|Melody González, her husband, Hector Luis Rivera and their son, Tonalli. Rivera is a cast musician in The Long Road Today/El Largo Camino de Hoy. Photo: Gallo Studios.|
“Atropellaron a Sandy!”
I can still hear that cry from 20 years ago—the cry that made my heart stop and that changed my family’s lives forever: on June 24, 1994, the day of my fifth grade promotion, my three-year-old sister was hit by a car while she attempted to cross the street alone in our neighborhood.
Six days later, my sister transitioned, leaving behind a wealth of memories from her short life, but also a huge void and pain for my mother, father, brother and me. For 20 years, I have honored my sister and kept her alive in my life as my greatest inspiration and guardian angel.
Never would I have imagined that the central story in The Long Road Today/ El Largo Camino De Hoy would be so connected to my family’s story. I was shocked and honored.
I remember when we first learned about the Diálogos project. My husband, Hector, and I have always seen the arts and culture as essential tools for our communities to tell our stories, to celebrate our victories and to heal our pains.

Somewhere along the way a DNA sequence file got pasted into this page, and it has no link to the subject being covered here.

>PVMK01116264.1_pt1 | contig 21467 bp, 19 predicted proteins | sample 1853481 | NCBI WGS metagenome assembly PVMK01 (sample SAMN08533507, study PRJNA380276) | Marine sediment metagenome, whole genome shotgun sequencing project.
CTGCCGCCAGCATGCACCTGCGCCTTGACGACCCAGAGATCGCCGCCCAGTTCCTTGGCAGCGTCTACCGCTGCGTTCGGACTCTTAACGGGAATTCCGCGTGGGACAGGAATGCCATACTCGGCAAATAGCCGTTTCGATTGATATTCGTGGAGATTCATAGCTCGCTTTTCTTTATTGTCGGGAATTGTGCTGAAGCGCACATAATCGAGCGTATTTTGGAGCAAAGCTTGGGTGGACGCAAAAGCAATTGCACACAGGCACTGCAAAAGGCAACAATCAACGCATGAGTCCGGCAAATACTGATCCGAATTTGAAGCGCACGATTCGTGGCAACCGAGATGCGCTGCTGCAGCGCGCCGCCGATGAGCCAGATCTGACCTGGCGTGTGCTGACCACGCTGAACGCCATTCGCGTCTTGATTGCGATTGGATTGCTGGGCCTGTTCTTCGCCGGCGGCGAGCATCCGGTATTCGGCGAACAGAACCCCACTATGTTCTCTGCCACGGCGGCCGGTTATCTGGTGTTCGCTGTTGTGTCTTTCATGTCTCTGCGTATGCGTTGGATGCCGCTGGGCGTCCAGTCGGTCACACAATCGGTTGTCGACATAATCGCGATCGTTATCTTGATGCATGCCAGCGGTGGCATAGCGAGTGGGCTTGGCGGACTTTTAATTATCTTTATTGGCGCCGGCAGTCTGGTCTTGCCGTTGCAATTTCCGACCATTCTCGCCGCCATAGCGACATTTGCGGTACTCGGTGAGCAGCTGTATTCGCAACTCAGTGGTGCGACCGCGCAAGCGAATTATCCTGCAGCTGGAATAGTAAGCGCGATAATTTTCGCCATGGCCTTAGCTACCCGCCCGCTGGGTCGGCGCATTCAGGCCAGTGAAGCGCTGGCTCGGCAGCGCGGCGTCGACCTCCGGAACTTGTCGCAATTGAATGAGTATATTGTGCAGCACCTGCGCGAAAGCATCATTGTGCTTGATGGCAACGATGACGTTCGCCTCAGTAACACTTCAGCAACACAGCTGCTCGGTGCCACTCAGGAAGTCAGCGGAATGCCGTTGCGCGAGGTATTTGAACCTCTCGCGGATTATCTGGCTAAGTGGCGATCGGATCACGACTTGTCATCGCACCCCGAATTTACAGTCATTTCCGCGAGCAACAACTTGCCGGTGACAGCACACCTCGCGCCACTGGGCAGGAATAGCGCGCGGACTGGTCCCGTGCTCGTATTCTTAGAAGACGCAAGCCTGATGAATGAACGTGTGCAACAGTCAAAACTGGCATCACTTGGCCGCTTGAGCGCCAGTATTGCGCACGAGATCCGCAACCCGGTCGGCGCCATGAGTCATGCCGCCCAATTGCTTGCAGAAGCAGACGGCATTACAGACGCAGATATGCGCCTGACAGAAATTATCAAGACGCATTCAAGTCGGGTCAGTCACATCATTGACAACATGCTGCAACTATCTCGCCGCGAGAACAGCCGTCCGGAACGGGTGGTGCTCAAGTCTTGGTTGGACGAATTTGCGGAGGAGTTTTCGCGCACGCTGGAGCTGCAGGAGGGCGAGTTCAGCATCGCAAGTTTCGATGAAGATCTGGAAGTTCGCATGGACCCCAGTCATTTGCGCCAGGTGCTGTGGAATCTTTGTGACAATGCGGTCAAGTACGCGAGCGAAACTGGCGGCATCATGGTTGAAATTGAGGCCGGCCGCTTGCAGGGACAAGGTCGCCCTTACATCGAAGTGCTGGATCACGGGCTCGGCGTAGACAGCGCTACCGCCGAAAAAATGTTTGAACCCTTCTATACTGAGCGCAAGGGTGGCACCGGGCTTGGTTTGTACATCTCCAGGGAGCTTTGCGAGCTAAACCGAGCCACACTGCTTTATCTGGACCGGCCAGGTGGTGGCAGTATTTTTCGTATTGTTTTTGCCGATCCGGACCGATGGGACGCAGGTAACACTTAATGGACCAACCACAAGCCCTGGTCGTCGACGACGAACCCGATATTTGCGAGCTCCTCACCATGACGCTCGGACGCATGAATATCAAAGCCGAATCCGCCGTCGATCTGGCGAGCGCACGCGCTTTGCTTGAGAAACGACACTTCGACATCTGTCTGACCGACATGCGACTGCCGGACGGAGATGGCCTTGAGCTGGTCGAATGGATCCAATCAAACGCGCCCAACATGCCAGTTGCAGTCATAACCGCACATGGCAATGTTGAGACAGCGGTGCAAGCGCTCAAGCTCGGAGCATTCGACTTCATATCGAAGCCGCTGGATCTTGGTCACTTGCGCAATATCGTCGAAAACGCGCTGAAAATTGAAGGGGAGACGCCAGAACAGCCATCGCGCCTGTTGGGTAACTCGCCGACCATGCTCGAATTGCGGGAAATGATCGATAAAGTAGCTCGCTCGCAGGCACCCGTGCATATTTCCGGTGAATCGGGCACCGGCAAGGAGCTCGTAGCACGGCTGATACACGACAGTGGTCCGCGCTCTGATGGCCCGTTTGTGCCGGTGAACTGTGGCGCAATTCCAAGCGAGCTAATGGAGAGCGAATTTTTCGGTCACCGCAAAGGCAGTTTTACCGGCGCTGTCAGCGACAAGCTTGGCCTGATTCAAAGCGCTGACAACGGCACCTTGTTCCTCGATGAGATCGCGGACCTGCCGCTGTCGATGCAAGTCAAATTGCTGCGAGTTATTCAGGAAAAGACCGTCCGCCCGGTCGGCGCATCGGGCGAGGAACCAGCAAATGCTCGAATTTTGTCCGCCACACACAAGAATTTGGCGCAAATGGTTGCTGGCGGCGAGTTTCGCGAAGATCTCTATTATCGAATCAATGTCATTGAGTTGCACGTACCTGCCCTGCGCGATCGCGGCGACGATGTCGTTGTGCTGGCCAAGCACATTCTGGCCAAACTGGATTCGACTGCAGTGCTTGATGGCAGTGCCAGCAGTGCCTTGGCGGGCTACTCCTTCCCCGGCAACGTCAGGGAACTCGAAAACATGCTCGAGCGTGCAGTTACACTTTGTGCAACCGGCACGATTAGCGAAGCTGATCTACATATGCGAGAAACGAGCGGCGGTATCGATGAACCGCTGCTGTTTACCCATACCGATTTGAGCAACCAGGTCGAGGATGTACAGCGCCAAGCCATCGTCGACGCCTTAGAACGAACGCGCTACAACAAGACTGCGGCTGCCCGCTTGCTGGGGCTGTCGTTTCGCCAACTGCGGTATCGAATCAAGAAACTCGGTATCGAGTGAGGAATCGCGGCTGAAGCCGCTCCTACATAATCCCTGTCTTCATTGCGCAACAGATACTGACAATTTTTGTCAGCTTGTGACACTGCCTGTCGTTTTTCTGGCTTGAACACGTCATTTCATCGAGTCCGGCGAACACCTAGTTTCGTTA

We knew we wanted to participate in the first story circle. A few months later we were contacted as part of the many interviews Diálogos did throughout Santa Ana. We mostly shared about how we met organizing and doing street theatre in Chicago working alongside the Coalition of Immokalee Workers and about all the music, dance, and community work that sustains and heals us.
|Rehearsal for The Long Road Today/El Largo Camino de Hoy, with cast member Angela Apodaca portraying El Diablito (The Little Devil), foreground. Photo: Laura Bustamante.|
I was able to participate in one of the last staged readings of Jose’s play, The Long Road Today/ El Largo Camino De Hoy and it was the first time I had read the play since sharing my stories with José.
I cried through most of it—going back to that tragic day 20 years ago—but it also was a very liberating experience. It helped me embrace the pain, the longing, the memories, the love, the healing journey and all the lessons that tragedy has taught me.
As Luz, the sister of the young boy who is hit by a car in the play, was introduced, I couldn’t help but see myself in Luz. Luz—light—bringing to light our stories is what this project has done.
The Long Road Today/ El Largo Camino De Hoy is created from the stories of hundreds of people in Santa Ana who have participated in this project and I applaud and honor this important cultural work.
Through a play—through the arts—is how our community can heal, as well as celebrate. Together bringing our stories to light.
Find out more about The Long Road Today/El Largo Camino De Hoy and buy tickets